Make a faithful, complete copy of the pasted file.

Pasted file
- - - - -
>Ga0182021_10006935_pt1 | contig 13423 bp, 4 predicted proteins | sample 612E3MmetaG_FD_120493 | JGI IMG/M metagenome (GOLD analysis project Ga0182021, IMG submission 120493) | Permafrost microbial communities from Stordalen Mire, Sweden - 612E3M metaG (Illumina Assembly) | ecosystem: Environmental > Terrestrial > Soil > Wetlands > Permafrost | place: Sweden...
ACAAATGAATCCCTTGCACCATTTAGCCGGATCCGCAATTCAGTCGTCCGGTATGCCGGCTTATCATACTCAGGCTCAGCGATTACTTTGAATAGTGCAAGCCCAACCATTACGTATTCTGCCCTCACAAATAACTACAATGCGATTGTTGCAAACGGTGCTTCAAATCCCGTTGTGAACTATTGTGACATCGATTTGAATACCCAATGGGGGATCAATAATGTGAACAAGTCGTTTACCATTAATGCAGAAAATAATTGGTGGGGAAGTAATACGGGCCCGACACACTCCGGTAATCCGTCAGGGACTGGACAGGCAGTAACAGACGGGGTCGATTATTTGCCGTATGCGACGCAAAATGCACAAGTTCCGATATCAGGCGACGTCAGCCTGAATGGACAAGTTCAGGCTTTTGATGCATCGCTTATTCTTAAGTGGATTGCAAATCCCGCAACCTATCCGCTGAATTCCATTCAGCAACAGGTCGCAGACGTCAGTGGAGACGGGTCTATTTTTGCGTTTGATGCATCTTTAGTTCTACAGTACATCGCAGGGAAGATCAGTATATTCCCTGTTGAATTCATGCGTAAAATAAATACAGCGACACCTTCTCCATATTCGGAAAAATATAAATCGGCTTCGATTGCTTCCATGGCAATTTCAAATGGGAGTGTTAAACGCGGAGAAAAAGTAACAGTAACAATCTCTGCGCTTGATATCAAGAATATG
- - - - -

>Ga0182021_10006935_pt1 | contig 13423 bp, 4 predicted proteins | sample 612E3MmetaG_FD_120493 | JGI IMG/M metagenome (GOLD analysis project Ga0182021, IMG submission 120493) | Permafrost microbial communities from Stordalen Mire, Sweden - 612E3M metaG (Illumina Assembly) | ecosystem: Environmental > Terrestrial > Soil > Wetlands > Permafrost | place: Sweden...
ACAAATGAATCCCTTGCACCATTTAGCCGGATCCGCAATTCAGTCGTCCGGTATGCCGGCTTATCATACTCAGGCTCAGCGATTACTTTGAATAGTGCAAGCCCAACCATTACGTATTCTGCCCTCACAAATAACTACAATGCGATTGTTGCAAACGGTGCTTCAAATCCCGTTGTGAACTATTGTGACATCGATTTGAATACCCAATGGGGGATCAATAATGTGAACAAGTCGTTTACCATTAATGCAGAAAATAATTGGTGGGGAAGTAATACGGGCCCGACACACTCCGGTAATCCGTCAGGGACTGGACAGGCAGTAACAGACGGGGTCGATTATTTGCCGTATGCGACGCAAAATGCACAAGTTCCGATATCAGGCGACGTCAGCCTGAATGGACAAGTTCAGGCTTTTGATGCATCGCTTATTCTTAAGTGGATTGCAAATCCCGCAACCTATCCGCTGAATTCCATTCAGCAACAGGTCGCAGACGTCAGTGGAGACGGGTCTATTTTTGCGTTTGATGCATCTTTAGTTCTACAGTACATCGCAGGGAAGATCAGTATATTCCCTGTTGAATTCATGCGTAAAATAAATACAGCGACACCTTCTCCATATTCGGAAAAATATAAATCGGCTTCGATTGCTTCCATGGCAATTTCAAATGGGAGTGTTAAACGCGGAGAAAAAGTAACAGTAACAATCTCTGCGCTTGATATCAAGAATATG